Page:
August 15, 2017: Rob Fowler, chief meteorologist for News 2, came to our Rotary Club to talk about the upcoming total solar eclipse coming up on August 21 at 2:46pm. This is a rare event, made even more rare because the United States will be the only country to see “totality”. The shadow will dissipate into the ocean shortly after leaving South Carolina’s coast. The next total eclipse will be April 8, 2024 but will travel from South to North across the US, whereas this year’s eclipse travels from North to South and covers many more states. Following the 2024 eclipse the next time a solar eclipse will occur will be in 2052 and 2078.
Mr. Fowler gave us some definitions and explanations about different types of eclipse. During a solar eclipse the moon is between the Earth and the Sun. During a lunar eclipse the Earth is between the Sun and the Moon. The interesting thing for us in SC is that we will see “totality”. Mr. Fowler explained that for every 1% difference in totality there is a 1,000 times greater darkness, so even if you were at 99% eclipse it would be significantly different than a total eclipse.
This year’s eclipse will be roughly 70 miles wide. It will take 94 minutes to travel across the US from Oregon to South Carolina, travelling approximately 1,700 mph. Totality enters SC at 2:36pm and will leave SC at 2:49 pm, so it is only in SC for 13 minutes. The eclipse will start approximately 1:16 pm and end at 4:09pm, but totality will occur at 2:46 and last for 1 minute 40 seconds. The best place to view the eclipse would be the Francis Marion National forest and will last for 2:33 seconds.
Mr. Fowler wanted to stress some of the safety recommendations about how to view the eclipse, starting with the basics of not looking directly at the sun without authorized safety glass. He compared the intensity of radiation of the sun during an eclipse to a garden hose. If you cover a hose with your thumb the water pressure drastically increases. The radiation from the sun will be similar so as the moon begins to cover the sun the visible spectrum of light actually will be more intense and potentially harmful to your eyes. He also stated that while the sun is in “totality” it is safe to look at it with the naked eye, but cautioned this only lasts for a little over 1 minute so everyone should be extremely mindful when looking without safety glasses. As an alternate you could use #14 welder’s glasses. He also cautioned that looking at the sun through a camera or smartphone will not protect your eyes. He stated that it would be best to let the professionals take the photographs.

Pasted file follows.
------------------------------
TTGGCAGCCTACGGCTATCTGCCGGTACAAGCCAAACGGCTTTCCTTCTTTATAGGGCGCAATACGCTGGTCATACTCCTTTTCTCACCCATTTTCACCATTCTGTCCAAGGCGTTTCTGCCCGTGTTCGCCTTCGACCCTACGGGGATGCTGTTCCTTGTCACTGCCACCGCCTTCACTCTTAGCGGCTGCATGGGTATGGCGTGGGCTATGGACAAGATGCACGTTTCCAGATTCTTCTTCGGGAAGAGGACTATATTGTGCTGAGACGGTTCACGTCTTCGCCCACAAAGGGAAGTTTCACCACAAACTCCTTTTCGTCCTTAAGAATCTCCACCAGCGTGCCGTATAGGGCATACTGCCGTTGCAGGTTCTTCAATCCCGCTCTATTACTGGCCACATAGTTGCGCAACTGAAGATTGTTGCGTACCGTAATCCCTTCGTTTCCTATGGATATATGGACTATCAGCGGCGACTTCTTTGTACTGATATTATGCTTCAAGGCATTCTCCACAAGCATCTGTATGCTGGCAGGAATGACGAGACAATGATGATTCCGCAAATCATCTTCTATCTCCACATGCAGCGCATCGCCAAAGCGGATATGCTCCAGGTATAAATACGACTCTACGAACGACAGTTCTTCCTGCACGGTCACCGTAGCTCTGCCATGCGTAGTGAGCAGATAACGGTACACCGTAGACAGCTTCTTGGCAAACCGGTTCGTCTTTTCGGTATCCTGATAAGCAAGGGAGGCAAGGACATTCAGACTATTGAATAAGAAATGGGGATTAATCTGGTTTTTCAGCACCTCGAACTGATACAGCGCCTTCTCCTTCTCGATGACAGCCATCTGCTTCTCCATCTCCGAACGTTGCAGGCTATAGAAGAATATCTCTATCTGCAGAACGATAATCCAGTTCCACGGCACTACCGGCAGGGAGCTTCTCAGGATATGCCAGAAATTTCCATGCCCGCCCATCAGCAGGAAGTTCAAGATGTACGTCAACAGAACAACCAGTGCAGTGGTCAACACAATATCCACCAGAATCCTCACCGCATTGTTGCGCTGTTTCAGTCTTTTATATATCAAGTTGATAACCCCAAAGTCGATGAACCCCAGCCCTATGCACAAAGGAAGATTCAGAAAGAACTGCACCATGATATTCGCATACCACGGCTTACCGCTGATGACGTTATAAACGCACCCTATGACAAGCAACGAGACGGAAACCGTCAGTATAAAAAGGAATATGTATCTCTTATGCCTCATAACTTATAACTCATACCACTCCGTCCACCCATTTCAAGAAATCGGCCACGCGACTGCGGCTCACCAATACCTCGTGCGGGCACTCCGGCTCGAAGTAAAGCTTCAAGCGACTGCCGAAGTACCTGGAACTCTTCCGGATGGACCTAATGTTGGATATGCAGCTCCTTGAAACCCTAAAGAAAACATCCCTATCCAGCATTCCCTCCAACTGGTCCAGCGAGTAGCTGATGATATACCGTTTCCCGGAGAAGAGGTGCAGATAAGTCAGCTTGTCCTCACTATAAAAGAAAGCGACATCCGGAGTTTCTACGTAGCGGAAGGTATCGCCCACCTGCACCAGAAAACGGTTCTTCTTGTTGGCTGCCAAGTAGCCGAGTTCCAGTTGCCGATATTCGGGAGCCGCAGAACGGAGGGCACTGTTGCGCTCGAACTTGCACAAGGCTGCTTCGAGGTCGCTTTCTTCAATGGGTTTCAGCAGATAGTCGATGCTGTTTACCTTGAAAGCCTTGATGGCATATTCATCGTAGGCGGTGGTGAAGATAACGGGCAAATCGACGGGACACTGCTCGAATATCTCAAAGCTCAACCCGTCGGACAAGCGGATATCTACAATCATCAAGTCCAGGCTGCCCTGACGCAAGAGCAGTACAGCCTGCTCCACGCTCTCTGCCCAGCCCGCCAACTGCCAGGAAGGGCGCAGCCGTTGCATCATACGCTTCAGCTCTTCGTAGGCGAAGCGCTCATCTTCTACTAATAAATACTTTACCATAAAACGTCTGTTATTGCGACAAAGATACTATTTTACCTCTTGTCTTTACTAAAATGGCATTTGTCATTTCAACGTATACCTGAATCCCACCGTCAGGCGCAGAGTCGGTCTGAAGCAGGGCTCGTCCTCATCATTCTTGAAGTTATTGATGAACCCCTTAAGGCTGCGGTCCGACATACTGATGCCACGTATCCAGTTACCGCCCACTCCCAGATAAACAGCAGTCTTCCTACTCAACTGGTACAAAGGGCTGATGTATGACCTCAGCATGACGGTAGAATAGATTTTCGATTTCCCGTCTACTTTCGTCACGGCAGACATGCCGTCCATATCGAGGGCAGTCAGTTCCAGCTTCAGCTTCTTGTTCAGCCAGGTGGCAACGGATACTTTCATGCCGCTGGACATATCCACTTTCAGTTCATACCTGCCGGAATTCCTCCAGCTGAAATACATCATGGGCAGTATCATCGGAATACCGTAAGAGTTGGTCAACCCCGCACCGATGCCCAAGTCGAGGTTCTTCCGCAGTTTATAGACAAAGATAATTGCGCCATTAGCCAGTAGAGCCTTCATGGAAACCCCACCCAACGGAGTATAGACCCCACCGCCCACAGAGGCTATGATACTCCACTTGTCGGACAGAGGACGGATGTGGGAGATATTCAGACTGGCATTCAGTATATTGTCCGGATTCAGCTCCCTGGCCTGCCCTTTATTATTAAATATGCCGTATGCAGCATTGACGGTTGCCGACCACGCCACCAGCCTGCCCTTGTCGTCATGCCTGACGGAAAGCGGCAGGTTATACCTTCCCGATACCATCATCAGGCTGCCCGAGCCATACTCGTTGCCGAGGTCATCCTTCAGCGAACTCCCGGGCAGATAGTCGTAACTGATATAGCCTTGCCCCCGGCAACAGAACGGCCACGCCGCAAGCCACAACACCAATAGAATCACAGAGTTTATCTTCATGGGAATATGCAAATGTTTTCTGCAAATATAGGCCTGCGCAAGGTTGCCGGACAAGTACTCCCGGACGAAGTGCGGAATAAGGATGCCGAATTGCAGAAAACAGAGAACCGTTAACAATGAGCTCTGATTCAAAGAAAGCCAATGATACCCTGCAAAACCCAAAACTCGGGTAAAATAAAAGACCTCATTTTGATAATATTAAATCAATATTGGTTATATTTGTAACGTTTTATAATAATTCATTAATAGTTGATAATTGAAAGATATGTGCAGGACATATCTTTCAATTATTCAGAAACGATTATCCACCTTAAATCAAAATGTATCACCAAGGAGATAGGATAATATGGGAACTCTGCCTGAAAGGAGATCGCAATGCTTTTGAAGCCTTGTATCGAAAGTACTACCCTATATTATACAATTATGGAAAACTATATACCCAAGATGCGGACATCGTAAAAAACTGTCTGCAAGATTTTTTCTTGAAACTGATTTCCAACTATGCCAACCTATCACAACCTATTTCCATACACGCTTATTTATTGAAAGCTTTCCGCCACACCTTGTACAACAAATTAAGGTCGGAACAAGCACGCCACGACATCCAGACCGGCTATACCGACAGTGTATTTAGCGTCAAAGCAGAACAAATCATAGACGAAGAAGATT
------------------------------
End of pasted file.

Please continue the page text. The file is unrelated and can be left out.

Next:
The big question that remains is what the weather will be during the eclipse. At this point they are forecasting partly cloudy conditions. They are hopeful the clouds will hold off until later in the day. His other concern beyond normal weather is that as of our meeting there are 3 waves off the coast of Africa that need to be monitored for potential hurricanes. Regardless of the weather this is a rare event that we all should be excited about and take advantage of witnessing.
— Steve Coe, Keyway Committee